Colonel Mathu also spoke on the issue of female soldiers as well as the unit’s training role:
“In the past three or four years we managed to have five females to go through parachute selection, they are now troops in the battalion. They are doing very well. Five of them are on deployment in Sudan as we speak and also we have one officer, a captain, who is from air defence artillery. The idea is for these ladies to go and recruit others.”
He added that the South African Police Service (SAPS) Special Task Team was also trained by the “parabats”.
“The difference with the police is that they don’t go through the parachute selection… when they come here, we just put them on the basic static line course.”
(The “static line” refers to a cable fixed in the aircraft to which the parachutes are attached, opening them automatically when the troops jump.)
South African Special Forces also do the parachute selection and static line course.
I asked Colonel Mathu what the role of the parabats was in peacekeeping missions:
“We have a role to play, though we do not deploy them as airborne forces, we deploy with the unit that is deployed. For instance, the (airborne) company that is deployed in Sudan right now with 5 South African Infantry Battalion, so they are part of that unit, so they do what that infantry unit does.”
I wanted to know whether the unit would operate as an airborne force if the need arose:
“If there is a need for that, they will be used as such, including jumping. If there is a need for them to jump, they will be utilised as such.”
I asked, in the light of the death in a recent exercise of a young airborne soldier, about the Airborne’s accident rate.
“I won’t say we have got a lot of accidents, but we do have accidents from time to time. We must understand that parachuting is dangerous, but we are doing everything in our power to make sure that our training is up to international standards to avoid accidents like those. Some things we cannot run away from. Some of the fatal accidents may be not due to training, not due to equipment, but may be due to the individual himself not applying the training that he has received in emergencies. So at times we say, ‘it was his day, God decided to call him up.’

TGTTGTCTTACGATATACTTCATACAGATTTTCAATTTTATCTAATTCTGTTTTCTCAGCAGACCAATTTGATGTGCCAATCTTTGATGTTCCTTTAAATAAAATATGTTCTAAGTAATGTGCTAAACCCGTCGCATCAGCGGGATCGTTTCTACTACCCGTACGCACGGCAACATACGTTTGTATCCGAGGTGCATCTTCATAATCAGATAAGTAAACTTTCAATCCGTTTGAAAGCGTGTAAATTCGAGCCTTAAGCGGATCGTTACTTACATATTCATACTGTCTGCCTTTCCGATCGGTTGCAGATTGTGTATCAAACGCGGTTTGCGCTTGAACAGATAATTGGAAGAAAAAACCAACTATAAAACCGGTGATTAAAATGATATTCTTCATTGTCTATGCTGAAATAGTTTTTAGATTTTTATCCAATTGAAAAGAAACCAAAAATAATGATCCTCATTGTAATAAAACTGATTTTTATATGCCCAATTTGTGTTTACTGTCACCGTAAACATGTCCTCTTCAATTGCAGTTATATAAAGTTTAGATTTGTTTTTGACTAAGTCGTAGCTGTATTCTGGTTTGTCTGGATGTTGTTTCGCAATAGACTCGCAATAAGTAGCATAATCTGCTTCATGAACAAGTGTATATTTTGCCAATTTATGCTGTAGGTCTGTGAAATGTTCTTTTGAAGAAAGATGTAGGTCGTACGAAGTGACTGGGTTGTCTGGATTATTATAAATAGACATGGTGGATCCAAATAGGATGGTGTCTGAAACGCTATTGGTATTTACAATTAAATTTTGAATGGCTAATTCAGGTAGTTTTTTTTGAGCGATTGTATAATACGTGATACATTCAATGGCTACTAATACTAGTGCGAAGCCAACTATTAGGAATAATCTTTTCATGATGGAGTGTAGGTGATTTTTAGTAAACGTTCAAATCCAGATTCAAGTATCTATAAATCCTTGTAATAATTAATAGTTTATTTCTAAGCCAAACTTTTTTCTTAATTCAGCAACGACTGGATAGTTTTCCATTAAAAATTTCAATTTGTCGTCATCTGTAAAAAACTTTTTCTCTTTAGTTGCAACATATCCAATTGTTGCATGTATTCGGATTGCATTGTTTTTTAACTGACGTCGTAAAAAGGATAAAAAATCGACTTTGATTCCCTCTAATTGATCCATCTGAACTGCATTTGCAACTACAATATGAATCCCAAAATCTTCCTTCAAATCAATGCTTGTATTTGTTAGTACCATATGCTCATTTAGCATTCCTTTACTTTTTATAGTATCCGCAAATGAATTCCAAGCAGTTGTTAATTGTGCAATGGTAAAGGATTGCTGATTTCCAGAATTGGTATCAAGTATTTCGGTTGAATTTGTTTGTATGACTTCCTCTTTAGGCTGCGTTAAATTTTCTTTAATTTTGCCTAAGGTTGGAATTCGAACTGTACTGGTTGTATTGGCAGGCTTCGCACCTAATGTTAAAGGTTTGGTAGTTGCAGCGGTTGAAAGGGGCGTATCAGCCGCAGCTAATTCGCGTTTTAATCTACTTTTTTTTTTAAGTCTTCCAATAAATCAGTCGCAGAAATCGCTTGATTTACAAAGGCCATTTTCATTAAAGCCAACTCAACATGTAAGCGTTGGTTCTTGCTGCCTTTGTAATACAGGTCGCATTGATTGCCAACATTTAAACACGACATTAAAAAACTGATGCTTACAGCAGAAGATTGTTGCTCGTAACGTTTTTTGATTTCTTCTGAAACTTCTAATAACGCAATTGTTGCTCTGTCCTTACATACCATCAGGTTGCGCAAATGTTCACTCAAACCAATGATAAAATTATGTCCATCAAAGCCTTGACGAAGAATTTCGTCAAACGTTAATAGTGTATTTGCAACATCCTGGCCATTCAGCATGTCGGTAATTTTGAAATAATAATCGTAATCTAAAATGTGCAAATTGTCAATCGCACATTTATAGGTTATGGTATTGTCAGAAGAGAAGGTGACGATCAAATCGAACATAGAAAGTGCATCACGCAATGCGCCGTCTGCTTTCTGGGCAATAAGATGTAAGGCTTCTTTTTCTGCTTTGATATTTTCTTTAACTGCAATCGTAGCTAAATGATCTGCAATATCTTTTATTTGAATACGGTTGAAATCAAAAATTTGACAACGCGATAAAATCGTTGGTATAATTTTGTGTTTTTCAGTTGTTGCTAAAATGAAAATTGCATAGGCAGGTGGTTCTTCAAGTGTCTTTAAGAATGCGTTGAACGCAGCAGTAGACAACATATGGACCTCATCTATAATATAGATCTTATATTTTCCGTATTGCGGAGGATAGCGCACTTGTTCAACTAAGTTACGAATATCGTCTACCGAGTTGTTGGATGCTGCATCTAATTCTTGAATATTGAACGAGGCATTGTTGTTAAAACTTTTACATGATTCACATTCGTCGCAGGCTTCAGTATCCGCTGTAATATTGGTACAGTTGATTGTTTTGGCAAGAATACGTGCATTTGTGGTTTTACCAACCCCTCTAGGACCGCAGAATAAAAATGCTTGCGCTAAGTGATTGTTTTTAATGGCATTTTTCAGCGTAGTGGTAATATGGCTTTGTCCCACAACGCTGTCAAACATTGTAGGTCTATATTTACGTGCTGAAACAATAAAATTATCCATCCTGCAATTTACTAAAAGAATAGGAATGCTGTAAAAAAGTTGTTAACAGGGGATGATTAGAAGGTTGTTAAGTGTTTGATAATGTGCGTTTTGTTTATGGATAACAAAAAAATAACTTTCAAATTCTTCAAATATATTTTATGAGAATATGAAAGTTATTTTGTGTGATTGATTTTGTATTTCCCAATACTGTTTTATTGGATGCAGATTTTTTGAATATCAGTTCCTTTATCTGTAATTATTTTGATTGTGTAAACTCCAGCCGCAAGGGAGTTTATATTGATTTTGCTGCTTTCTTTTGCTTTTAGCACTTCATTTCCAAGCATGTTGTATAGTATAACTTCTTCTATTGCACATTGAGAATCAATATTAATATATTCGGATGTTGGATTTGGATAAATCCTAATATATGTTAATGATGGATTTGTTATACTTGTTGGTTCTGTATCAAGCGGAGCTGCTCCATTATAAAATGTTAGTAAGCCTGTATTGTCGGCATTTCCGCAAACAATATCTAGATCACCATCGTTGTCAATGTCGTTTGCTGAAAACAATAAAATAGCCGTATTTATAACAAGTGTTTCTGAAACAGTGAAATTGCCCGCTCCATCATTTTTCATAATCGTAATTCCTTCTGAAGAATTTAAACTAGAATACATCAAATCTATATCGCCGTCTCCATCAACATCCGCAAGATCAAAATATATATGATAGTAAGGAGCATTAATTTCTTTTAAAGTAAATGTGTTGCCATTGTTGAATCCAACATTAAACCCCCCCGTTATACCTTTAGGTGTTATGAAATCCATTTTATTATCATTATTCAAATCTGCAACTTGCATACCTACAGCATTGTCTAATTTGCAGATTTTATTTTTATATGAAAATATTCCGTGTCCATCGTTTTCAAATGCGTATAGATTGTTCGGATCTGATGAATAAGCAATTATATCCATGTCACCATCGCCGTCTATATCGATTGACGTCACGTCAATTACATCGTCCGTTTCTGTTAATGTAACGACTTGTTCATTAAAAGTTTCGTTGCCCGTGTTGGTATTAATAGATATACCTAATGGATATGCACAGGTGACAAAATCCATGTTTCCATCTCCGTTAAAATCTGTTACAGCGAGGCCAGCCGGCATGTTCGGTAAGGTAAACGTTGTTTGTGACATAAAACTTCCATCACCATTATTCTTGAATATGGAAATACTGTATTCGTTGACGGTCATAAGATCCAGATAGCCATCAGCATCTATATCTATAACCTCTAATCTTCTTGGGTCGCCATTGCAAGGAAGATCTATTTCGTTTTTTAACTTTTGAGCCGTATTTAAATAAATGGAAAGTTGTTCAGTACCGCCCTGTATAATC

In the afternoon, guests and the media were taken to the Tempe Sports Ground where a mock attack was carried out by Oryx helicopter and a mock Casevac (Casualty Evacuation) was done by an Agusta helicopter, after which the “attacking force” was “extracted” by the Oryx.
The full battalion then paraded with a band from nearby Kroonstad and four companies as well as a colour group and an officer’s detachment. In his speech, Officer Commanding Infantry Formation, Lieutenant General Themba Nkabinde, spoke with pride of the remaining two soldiers from the first training group of 15 who went to the UK, and pointed out that the parabats had achieved the confidence of the people as well as being able to train 70 new troops a year. There had been three fatalities, he said. He ended his speech by saying:
“I salute you and may the next 50 years be just as successful as the past 50. You are still second to none and remember Ex Alto Vincimus – We conquer from above.